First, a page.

REVIEW | Rashe ‘Digital Dilemma’ | SOMA Gallery Space


For all its positives, the digital world has its own weight in faults. Whether these positives outweigh the negatives is anyones guess, but even today, the online space is a particularly conflicting place to be around. Opinions, unlimited information and social interactions make it a key component in distracting us from the more important things in life. We’re all guilty of it and to coincide with that, we’ve all experienced the dilemma of ridding it all from our lifestyles, with few prevailing. With art being constantly influenced and imbalanced by the online world, it’s only natural for those creating it to present work that inherently was born from its infinite space. Melbourne-based artist, Rashe attempts to intertwine the hard and software we so greatly infuse ourselves with in his first solo show, Digital Dilemma.


The first thing worth noting when it comes to Digital Dilemma is its scale. Rashe has outdone himself with this large show, of at least 30 pieces, as it covers each wall and corner of SOMA’s open space. Sizes vary from the small to the large, with each piece given as much attention to detail as the last. A lot of artists attest their unstoppable flair for producing work, with fewer results being put on display, a trait I can’t find at fault with this show. While most of us are familiar with the styling’s of Rashe’s outdoor work, Digital Dilemma is a show set to a different path for the artist, exploring letterforms and cryptic landscapes from a variety of influences. The most obvious of said influences comes from the static confusion of endless compression found across the brainwaves of the screens your viewing this review from. Creating a mixture of vibrant neon energy, along with a composed use of monochrome texture, the works on display heighten to a simpler time for personal technology. A time where books were just as useful as computers, special effects consisted of clay, while art, travel and food were cultures given minuscule, but powerful influence on its participants. Analogue was named and a new wave of cultures, careers and lifestyles were altered for the rest of time. But deep within it all, we were being influenced by these soulless machines, as they slowly took us away from what was important, making the simple seem difficult. Rashe combats the influx of personal technology by breaking down the simplicity found within unseen sources. Seemingly subliminal code and disjointed canvases break down simplified conventions of the formal painting format, as we delve into a jilted view of reality. As a show, Digital Dilemma stands as a visual case of the overlapping worlds we currently inhabit, with one takes us out of the other and vice versa.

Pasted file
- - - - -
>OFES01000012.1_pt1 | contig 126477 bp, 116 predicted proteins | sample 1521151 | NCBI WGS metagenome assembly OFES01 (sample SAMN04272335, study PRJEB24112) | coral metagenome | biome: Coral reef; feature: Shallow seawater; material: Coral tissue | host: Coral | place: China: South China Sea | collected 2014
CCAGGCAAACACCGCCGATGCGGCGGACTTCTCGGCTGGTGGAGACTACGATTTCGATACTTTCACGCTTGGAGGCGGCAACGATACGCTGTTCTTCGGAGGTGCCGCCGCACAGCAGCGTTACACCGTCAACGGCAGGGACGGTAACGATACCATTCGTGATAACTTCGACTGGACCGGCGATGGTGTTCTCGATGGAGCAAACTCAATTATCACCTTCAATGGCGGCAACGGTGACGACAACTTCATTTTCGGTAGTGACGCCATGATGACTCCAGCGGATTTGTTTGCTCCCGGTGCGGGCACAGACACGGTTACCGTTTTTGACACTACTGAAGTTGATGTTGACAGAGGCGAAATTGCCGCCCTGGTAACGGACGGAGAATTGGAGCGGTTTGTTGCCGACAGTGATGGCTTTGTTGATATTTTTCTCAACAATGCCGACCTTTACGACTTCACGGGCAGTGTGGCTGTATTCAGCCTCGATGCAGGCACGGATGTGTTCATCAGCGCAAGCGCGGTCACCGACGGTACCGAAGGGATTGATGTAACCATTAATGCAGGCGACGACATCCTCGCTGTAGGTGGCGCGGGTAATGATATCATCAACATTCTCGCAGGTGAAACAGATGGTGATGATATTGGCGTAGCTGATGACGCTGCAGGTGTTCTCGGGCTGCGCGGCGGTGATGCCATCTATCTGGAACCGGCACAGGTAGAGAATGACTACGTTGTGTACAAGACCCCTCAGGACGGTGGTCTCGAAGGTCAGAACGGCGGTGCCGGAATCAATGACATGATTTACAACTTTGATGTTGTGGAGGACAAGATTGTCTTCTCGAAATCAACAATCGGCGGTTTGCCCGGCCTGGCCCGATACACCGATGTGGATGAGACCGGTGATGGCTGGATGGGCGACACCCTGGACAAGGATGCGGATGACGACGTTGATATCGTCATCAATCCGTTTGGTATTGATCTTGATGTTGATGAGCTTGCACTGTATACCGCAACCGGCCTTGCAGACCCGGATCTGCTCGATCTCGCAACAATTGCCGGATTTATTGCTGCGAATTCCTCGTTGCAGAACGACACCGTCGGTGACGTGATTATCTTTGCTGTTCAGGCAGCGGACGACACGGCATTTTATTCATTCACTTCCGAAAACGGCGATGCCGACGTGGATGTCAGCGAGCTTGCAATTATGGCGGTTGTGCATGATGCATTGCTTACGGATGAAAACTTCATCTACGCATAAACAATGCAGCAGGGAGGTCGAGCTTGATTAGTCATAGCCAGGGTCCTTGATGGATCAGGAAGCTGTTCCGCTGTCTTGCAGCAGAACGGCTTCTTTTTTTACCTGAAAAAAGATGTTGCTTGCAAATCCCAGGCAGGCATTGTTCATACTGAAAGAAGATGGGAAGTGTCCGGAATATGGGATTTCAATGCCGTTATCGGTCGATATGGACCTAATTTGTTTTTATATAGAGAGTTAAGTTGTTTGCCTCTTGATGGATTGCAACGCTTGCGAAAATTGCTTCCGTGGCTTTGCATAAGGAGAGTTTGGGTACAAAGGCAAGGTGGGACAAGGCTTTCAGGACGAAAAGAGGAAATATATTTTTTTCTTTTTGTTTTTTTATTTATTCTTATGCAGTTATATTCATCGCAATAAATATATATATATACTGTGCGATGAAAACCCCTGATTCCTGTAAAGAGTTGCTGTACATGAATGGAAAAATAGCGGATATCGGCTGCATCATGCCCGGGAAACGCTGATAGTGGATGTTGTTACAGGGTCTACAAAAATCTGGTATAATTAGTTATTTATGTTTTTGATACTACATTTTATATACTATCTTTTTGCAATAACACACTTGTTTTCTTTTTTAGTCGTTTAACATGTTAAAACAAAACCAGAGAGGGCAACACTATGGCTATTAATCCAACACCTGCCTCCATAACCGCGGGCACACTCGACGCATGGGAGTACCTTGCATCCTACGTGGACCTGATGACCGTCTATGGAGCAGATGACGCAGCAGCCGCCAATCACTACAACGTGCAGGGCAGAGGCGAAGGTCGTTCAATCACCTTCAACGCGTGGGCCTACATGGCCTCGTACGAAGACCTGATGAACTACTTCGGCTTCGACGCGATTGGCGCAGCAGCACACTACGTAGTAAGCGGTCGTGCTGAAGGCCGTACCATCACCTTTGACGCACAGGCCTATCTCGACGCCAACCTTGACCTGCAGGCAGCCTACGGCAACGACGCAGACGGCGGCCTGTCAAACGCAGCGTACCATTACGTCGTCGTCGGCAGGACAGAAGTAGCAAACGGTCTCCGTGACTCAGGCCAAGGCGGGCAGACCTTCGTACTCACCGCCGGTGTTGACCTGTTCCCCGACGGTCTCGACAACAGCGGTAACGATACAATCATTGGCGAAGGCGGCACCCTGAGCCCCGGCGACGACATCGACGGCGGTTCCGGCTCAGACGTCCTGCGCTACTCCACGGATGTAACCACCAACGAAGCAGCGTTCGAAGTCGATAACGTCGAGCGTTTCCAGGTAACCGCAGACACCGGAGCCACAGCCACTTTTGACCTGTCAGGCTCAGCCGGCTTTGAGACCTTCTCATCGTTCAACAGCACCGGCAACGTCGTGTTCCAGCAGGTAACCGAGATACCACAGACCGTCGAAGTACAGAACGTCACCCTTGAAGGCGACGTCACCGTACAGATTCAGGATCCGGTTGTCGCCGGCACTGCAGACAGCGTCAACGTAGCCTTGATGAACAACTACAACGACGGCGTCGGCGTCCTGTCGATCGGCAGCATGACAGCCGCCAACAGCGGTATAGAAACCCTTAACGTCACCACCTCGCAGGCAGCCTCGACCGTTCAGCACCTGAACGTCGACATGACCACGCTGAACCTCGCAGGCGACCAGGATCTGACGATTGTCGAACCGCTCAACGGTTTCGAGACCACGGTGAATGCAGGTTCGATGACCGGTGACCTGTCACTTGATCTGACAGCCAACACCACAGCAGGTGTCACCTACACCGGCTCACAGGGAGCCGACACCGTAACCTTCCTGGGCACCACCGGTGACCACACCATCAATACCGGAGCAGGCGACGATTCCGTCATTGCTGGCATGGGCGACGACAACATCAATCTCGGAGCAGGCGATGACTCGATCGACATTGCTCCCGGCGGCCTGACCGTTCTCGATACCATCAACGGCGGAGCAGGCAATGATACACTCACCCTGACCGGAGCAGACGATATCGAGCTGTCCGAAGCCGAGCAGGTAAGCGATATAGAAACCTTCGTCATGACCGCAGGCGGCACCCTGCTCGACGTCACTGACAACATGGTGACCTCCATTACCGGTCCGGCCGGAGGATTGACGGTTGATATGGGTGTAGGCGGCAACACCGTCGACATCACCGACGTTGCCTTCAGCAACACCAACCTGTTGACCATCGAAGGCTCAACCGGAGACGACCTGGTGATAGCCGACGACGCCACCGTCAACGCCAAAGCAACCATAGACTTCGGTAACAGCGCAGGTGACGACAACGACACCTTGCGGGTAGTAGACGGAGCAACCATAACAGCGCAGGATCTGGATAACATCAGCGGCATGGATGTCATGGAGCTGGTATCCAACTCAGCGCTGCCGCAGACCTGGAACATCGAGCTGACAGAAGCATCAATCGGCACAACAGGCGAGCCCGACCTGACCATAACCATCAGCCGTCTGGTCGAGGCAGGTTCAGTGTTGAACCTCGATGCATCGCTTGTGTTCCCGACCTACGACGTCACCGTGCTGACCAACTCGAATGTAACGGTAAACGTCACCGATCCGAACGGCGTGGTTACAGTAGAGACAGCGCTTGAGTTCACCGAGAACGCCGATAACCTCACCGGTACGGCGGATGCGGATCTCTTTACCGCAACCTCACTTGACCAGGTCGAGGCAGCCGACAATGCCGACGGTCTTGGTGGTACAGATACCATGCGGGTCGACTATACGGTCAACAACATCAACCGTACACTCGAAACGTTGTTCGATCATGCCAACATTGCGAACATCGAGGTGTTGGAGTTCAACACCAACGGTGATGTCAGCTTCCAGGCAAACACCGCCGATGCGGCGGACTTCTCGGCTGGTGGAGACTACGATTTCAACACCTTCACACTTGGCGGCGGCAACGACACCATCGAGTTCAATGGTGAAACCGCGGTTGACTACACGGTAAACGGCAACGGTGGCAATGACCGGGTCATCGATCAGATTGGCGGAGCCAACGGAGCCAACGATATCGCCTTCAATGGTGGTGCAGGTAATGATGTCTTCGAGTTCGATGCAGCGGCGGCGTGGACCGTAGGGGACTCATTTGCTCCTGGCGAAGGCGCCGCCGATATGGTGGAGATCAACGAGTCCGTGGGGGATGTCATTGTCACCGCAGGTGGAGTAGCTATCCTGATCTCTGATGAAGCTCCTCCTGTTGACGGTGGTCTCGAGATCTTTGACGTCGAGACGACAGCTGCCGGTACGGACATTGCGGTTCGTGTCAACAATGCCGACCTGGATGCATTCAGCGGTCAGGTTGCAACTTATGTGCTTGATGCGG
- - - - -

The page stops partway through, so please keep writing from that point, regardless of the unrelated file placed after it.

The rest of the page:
This mammoth of a show is open now until the 25th of March at SOMA Art Space in Brunswick. It’s an impressively colourful display of visual electricity, created on an analogue playing field.